Appleton's Cyclopedia of American Biography, edited by James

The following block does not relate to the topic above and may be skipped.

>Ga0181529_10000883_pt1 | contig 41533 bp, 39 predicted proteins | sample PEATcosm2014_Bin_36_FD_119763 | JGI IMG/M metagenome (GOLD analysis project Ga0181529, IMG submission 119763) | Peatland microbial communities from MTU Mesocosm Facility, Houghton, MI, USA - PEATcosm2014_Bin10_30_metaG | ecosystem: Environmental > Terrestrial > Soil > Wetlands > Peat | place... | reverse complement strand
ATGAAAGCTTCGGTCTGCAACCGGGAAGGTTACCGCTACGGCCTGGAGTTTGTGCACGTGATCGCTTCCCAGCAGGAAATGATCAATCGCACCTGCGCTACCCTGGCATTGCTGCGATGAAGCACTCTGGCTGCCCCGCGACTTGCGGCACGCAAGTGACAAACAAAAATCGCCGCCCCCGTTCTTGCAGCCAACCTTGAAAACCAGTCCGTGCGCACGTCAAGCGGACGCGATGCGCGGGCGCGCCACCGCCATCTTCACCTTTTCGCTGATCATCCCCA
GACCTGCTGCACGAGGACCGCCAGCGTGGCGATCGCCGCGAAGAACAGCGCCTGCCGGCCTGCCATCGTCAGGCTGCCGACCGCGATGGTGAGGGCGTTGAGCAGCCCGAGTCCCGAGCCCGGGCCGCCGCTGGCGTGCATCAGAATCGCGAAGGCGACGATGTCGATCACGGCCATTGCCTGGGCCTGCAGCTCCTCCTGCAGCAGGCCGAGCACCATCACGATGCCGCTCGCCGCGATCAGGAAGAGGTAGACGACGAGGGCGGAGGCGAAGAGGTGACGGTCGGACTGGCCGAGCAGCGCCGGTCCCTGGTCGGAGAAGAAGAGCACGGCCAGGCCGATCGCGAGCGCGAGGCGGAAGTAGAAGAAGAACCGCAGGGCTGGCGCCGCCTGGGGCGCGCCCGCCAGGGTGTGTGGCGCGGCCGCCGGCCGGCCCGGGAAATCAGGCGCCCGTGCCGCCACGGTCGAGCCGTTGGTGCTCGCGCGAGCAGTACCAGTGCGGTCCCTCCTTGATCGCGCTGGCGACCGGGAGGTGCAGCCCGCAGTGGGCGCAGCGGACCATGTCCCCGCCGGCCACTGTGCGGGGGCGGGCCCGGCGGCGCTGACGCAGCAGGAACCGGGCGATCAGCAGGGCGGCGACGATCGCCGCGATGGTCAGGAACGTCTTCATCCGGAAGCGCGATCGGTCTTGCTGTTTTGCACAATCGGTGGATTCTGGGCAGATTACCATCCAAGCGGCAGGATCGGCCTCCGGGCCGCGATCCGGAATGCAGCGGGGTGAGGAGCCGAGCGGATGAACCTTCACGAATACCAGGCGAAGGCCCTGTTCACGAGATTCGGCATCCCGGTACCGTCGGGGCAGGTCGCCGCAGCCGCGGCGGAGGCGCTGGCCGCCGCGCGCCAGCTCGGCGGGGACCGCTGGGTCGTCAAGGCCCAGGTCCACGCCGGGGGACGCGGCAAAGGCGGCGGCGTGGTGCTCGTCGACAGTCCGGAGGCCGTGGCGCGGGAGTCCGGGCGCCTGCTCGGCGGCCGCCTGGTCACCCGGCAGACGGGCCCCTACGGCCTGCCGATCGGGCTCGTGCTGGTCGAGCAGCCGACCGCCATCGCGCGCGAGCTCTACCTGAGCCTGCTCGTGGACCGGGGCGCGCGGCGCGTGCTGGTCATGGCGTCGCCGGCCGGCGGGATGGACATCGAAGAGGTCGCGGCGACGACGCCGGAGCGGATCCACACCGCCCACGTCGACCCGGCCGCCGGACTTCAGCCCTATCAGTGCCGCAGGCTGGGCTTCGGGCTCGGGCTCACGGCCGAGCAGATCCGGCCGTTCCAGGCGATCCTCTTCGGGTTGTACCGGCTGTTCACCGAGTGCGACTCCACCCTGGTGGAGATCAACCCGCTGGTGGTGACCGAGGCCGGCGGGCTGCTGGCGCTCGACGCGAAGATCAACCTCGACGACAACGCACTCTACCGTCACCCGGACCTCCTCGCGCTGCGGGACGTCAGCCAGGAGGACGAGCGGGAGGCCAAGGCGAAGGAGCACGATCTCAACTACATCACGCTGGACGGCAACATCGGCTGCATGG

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MARCH, Alden, surgeon, born in Sutton, Worcester County, Massachusetts, 20 September, 1795; died in Albany, New York, 17 June, 1869. His early life was passed on a farm, and he received his education in the public schools, in which he afterward taught for a short time. He subsequently attended medical lectures in Boston and at Brown, where he was graduated in medicine in 1820. He then settled in Albany, New York, was professor in the Vermont academy of medicine in 1825-'31, in Albany medical seminary in 1827-'33, in Albany medical school in 1833-'4, and in 1834 established a school of practical anatomy. The three last-named institutions were the forerunners of Albany medical college, of which he was a founder and its professor of surgery from 1839 until his death. He was also a founder of the Albany city hospital, to which he bequeathed $1,000, and he left a similar sum, with his pathological museum, to Albany medical college, he was president of the New York state medical society in 1857, was a founder, and in 1864 president, of the American medical association, and an honorary member of the chief medical societies in the United States. Williams gave him the degree of LL.D. in 1868. Dr. March was a bold and skilful operator, and originated, among other important surgical appliances, an improved splint for use in hip-disease (1853); improved hare-lip forceps (1855); instruments for the removal of dead bone (1860); and a new instrument for removing urinary calculi (1867). His numerous essays on medical subjects are of permanent value to the profession, fie also published "Wounds of the Abdomen and Larynx" (Philadelphia, , 1854), and " Improved Forceps for Hare-lap Operations" (1855).
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